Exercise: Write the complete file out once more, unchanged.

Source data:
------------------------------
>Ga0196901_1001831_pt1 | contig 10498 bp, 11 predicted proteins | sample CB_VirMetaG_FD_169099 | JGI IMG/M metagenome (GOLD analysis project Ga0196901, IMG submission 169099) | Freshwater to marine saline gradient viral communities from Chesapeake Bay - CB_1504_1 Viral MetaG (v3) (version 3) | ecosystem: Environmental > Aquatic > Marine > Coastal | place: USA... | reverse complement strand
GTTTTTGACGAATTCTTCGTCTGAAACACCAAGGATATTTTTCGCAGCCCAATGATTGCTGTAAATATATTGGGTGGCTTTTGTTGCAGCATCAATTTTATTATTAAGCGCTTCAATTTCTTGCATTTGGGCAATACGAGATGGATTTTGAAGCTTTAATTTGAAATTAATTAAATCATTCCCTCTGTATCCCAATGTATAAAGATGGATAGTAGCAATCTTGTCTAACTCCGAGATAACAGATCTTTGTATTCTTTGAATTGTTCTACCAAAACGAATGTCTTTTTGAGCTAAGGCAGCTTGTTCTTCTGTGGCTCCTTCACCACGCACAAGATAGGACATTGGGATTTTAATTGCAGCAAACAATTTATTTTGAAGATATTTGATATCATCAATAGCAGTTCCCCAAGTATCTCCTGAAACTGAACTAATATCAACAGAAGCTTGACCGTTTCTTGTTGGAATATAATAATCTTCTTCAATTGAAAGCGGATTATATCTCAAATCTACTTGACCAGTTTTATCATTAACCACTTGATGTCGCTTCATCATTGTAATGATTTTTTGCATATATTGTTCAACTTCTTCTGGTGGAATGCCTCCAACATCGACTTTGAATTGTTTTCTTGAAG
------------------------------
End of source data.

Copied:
>Ga0196901_1001831_pt1 | contig 10498 bp, 11 predicted proteins | sample CB_VirMetaG_FD_169099 | JGI IMG/M metagenome (GOLD analysis project Ga0196901, IMG submission 169099) | Freshwater to marine saline gradient viral communities from Chesapeake Bay - CB_1504_1 Viral MetaG (v3) (version 3) | ecosystem: Environmental > Aquatic > Marine > Coastal | place: USA... | reverse complement strand
GTTTTTGACGAATTCTTCGTCTGAAACACCAAGGATATTTTTCGCAGCCCAATGATTGCTGTAAATATATTGGGTGGCTTTTGTTGCAGCATCAATTTTATTATTAAGCGCTTCAATTTCTTGCATTTGGGCAATACGAGATGGATTTTGAAGCTTTAATTTGAAATTAATTAAATCATTCCCTCTGTATCCCAATGTATAAAGATGGATAGTAGCAATCTTGTCTAACTCCGAGATAACAGATCTTTGTATTCTTTGAATTGTTCTACCAAAACGAATGTCTTTTTGAGCTAAGGCAGCTTGTTCTTCTGTGGCTCCTTCACCACGCACAAGATAGGACATTGGGATTTTAATTGCAGCAAACAATTTATTTTGAAGATATTTGATATCATCAATAGCAGTTCCCCAAGTATCTCCTGAAACTGAACTAATATCAACAGAAGCTTGACCGTTTCTTGTTGGAATATAATAATCTTCTTCAATTGAAAGCGGATTATATCTCAAATCTACTTGACCAGTTTTATCATTAACCACTTGATGTCGCTTCATCATTGTAATGATTTTTTGCATATATTGTTCAACTTCTTCTGGTGGAATGCCTCCAACATCGACTTTGAATTGTTTTCTTGAAG